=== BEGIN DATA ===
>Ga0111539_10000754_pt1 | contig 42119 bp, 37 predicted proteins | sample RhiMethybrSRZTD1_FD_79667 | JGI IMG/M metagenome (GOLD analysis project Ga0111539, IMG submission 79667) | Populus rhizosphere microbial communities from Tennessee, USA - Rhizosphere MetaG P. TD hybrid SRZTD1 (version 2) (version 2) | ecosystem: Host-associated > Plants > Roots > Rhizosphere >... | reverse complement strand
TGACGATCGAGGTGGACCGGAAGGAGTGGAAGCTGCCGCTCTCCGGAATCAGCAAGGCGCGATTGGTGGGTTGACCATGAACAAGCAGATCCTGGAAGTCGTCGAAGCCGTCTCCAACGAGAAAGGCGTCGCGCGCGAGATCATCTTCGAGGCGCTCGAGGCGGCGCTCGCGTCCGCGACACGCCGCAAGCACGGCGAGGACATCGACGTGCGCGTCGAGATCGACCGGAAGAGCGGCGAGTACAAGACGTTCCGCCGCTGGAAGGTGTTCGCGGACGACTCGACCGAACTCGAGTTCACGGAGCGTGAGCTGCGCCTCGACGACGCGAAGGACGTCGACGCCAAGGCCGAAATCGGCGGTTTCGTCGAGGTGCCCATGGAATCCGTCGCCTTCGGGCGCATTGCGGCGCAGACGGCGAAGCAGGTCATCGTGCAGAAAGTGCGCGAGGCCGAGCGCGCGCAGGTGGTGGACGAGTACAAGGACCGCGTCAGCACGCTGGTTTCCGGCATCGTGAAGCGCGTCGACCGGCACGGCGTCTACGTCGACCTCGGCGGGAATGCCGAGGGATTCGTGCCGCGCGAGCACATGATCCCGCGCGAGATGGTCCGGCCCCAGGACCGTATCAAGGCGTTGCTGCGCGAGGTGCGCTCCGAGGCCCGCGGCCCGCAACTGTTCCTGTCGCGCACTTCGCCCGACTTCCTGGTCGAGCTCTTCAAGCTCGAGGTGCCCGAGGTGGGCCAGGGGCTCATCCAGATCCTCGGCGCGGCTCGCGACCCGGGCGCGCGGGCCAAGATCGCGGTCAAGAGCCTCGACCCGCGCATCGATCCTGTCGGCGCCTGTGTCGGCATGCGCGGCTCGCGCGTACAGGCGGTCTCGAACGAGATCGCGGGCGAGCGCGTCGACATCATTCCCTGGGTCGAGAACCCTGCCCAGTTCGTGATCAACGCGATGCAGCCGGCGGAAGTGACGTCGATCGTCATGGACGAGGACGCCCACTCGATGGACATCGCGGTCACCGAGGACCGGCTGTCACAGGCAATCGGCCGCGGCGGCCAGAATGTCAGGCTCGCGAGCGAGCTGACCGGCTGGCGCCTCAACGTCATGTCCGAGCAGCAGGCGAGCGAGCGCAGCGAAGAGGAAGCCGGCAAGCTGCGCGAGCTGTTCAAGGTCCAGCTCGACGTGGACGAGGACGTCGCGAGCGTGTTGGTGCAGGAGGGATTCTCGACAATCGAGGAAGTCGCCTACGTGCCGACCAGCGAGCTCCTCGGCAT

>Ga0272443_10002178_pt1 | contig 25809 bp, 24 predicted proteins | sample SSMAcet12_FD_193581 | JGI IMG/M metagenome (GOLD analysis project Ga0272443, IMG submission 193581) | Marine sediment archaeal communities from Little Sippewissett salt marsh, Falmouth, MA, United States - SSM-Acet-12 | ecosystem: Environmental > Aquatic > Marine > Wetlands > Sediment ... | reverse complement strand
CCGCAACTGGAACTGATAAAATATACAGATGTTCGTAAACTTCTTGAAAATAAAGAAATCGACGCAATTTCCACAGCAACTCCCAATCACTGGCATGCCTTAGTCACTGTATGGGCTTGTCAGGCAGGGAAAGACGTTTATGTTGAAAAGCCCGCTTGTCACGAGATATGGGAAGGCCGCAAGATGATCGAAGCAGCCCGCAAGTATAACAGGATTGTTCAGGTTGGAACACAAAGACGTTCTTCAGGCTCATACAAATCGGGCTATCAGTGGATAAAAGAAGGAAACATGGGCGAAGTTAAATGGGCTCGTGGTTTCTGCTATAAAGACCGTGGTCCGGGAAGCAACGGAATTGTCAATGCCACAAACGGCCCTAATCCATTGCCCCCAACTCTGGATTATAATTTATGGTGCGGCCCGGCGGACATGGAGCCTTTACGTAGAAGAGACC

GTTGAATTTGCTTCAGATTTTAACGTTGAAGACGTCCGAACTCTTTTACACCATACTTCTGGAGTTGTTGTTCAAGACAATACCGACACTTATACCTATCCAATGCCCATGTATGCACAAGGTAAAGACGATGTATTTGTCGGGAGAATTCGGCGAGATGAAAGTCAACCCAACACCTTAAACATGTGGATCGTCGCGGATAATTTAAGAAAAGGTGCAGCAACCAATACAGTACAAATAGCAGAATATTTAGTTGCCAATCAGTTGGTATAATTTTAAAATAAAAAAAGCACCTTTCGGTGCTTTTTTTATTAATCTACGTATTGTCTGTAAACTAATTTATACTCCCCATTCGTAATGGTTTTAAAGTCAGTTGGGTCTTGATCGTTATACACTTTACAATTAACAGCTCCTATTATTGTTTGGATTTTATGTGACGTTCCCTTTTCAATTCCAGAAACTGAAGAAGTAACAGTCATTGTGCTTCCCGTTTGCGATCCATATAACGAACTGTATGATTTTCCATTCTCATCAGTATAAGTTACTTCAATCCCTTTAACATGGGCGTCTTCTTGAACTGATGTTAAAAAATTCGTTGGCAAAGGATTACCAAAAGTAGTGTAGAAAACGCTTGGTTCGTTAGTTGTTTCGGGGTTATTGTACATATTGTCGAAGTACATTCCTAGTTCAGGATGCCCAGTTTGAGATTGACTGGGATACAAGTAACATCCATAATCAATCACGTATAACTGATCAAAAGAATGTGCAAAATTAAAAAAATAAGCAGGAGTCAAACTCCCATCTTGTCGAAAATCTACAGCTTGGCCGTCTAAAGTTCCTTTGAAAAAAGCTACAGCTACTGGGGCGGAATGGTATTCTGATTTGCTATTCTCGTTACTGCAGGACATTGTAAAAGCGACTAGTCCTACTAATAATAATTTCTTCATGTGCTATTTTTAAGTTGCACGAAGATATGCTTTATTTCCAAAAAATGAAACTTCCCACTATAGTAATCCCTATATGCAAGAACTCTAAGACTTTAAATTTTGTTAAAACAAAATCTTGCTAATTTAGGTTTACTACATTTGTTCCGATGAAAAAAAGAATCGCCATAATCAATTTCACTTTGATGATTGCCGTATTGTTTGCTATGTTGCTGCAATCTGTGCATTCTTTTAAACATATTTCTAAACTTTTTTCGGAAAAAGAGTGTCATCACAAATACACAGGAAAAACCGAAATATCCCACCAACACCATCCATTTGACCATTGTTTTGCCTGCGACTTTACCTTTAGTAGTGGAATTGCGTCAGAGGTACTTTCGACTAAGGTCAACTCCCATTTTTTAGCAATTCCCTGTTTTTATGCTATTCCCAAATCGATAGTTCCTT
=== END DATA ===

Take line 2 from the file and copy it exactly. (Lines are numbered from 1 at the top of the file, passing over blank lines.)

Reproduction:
TGACGATCGAGGTGGACCGGAAGGAGTGGAAGCTGCCGCTCTCCGGAATCAGCAAGGCGCGATTGGTGGGTTGACCATGAACAAGCAGATCCTGGAAGTCGTCGAAGCCGTCTCCAACGAGAAAGGCGTCGCGCGCGAGATCATCTTCGAGGCGCTCGAGGCGGCGCTCGCGTCCGCGACACGCCGCAAGCACGGCGAGGACATCGACGTGCGCGTCGAGATCGACCGGAAGAGCGGCGAGTACAAGACGTTCCGCCGCTGGAAGGTGTTCGCGGACGACTCGACCGAACTCGAGTTCACGGAGCGTGAGCTGCGCCTCGACGACGCGAAGGACGTCGACGCCAAGGCCGAAATCGGCGGTTTCGTCGAGGTGCCCATGGAATCCGTCGCCTTCGGGCGCATTGCGGCGCAGACGGCGAAGCAGGTCATCGTGCAGAAAGTGCGCGAGGCCGAGCGCGCGCAGGTGGTGGACGAGTACAAGGACCGCGTCAGCACGCTGGTTTCCGGCATCGTGAAGCGCGTCGACCGGCACGGCGTCTACGTCGACCTCGGCGGGAATGCCGAGGGATTCGTGCCGCGCGAGCACATGATCCCGCGCGAGATGGTCCGGCCCCAGGACCGTATCAAGGCGTTGCTGCGCGAGGTGCGCTCCGAGGCCCGCGGCCCGCAACTGTTCCTGTCGCGCACTTCGCCCGACTTCCTGGTCGAGCTCTTCAAGCTCGAGGTGCCCGAGGTGGGCCAGGGGCTCATCCAGATCCTCGGCGCGGCTCGCGACCCGGGCGCGCGGGCCAAGATCGCGGTCAAGAGCCTCGACCCGCGCATCGATCCTGTCGGCGCCTGTGTCGGCATGCGCGGCTCGCGCGTACAGGCGGTCTCGAACGAGATCGCGGGCGAGCGCGTCGACATCATTCCCTGGGTCGAGAACCCTGCCCAGTTCGTGATCAACGCGATGCAGCCGGCGGAAGTGACGTCGATCGTCATGGACGAGGACGCCCACTCGATGGACATCGCGGTCACCGAGGACCGGCTGTCACAGGCAATCGGCCGCGGCGGCCAGAATGTCAGGCTCGCGAGCGAGCTGACCGGCTGGCGCCTCAACGTCATGTCCGAGCAGCAGGCGAGCGAGCGCAGCGAAGAGGAAGCCGGCAAGCTGCGCGAGCTGTTCAAGGTCCAGCTCGACGTGGACGAGGACGTCGCGAGCGTGTTGGTGCAGGAGGGATTCTCGACAATCGAGGAAGTCGCCTACGTGCCGACCAGCGAGCTCCTCGGCAT